Yeah, that was I guess the that was the longest run I had at any of the studios. I had to sort of like military tours of duty at Fox on either side of that at Fox as a reader and then later as an executive. But in the middle was about 10 years at Disney. And that's a long run. And that's a long run. Your normal gig is about two years. Honestly, people people say you were doing something right? Jobs. Well, I was doing something right. But also within those 10 years, I worked for about four or five companies within Disney. So I kept changing over. And as a new company was developed, like they created Touchstone type period pictures and various other and then there was image Hollywood pictures and Hollywood pictures and you know, all these different divisions and as each one was created, I would come in and write some memos and read some scripts for them and, you know, get involved and I was a little bit conscious of that trying to diversify and get as much stuff into my portfolio as I could. And that's a sidebar here but very important. A lot of my thinking and work these days is about branding. And somehow intuitively, I was good at that. And before the internet, I created a kind of viral marketing for myself through means of the Xerox machines and you know, fax machines and stuff like that. I spread a viral idea through the mind of Hollywood, which was this memo that I, when I was when I was at Disney. And the memo simply took Campbell's academic idea and translated it into Movie language. He talked about the Epic of Gilgamesh, or that fairy tale of the three shoes or something, and I would talk about, you know, here it is in ordinary people in Star Wars and various other classic films. So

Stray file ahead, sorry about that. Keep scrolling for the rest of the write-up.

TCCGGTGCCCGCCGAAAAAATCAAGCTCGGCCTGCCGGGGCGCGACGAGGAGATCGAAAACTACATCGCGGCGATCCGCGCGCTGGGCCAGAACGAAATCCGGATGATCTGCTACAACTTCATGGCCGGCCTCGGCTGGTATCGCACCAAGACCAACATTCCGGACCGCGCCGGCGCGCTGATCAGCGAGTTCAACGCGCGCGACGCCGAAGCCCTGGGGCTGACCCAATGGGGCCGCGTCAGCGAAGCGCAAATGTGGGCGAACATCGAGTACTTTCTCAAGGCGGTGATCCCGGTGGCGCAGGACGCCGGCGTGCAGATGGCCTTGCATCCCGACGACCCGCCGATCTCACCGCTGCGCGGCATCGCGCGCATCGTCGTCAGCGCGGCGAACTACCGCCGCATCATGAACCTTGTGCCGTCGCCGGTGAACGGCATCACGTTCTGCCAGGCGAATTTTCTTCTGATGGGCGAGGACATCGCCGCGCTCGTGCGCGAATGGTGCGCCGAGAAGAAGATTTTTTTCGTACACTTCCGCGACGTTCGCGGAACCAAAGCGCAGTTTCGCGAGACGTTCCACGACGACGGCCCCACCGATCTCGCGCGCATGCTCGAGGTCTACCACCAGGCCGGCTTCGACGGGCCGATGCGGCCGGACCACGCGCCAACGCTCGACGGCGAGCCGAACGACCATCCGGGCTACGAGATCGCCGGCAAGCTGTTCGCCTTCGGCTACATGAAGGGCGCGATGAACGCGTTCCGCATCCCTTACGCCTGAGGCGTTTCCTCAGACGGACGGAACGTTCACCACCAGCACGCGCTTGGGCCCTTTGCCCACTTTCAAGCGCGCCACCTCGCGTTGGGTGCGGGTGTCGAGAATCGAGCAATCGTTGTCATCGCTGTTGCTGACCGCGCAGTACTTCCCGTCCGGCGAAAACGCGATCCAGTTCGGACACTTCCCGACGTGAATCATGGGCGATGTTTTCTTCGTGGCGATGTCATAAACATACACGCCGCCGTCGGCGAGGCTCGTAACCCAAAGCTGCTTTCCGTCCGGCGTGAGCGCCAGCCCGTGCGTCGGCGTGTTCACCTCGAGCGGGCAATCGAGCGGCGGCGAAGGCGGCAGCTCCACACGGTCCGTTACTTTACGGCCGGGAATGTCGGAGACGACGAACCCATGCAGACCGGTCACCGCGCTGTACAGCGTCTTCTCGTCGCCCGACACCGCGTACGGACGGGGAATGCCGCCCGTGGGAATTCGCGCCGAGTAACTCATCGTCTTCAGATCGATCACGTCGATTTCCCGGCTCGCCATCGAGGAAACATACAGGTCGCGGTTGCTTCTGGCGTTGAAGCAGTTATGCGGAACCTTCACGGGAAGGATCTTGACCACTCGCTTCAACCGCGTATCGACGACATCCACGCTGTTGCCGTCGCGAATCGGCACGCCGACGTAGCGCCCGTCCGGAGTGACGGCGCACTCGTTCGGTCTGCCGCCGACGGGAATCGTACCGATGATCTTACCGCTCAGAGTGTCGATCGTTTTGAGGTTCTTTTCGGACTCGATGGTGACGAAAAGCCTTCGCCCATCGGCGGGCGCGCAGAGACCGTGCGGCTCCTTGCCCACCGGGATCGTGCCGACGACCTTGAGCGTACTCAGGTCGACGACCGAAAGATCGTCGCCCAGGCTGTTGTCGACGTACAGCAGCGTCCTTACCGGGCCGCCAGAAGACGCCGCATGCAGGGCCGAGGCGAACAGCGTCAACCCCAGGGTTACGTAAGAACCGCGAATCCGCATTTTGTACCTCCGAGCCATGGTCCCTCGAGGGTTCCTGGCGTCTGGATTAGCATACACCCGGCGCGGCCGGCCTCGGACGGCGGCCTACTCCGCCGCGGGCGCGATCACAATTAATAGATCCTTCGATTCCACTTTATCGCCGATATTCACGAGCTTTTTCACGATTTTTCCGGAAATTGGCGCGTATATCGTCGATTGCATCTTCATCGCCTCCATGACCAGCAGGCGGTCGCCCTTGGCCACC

Alex Ferrari 40:55
I even read that at a film student, I read that memo. That's how far that memo went, I was in Florida. And I heard about this memo that said, this is the this is the the guide book, the blueprint of all story. And of course, as a film student, you you're like, Oh, my God, I have to read this. And it would circulate around the school. And then I mean, so you did a good job. Without email. Without internet, you were able to create a viral piece of material that branded you completely. Yeah, I went, I got your book.

Chris Vogler 41:30
It definitely did. And I have another thought about the branding, which is that branding is really a matter of association. You're associating yourself with different things like Coke. One of their mottos was coke ad for life. So they say, Coke equals life, and whatever you know about life, whatever you like about life. Yeah, there isn't coke. So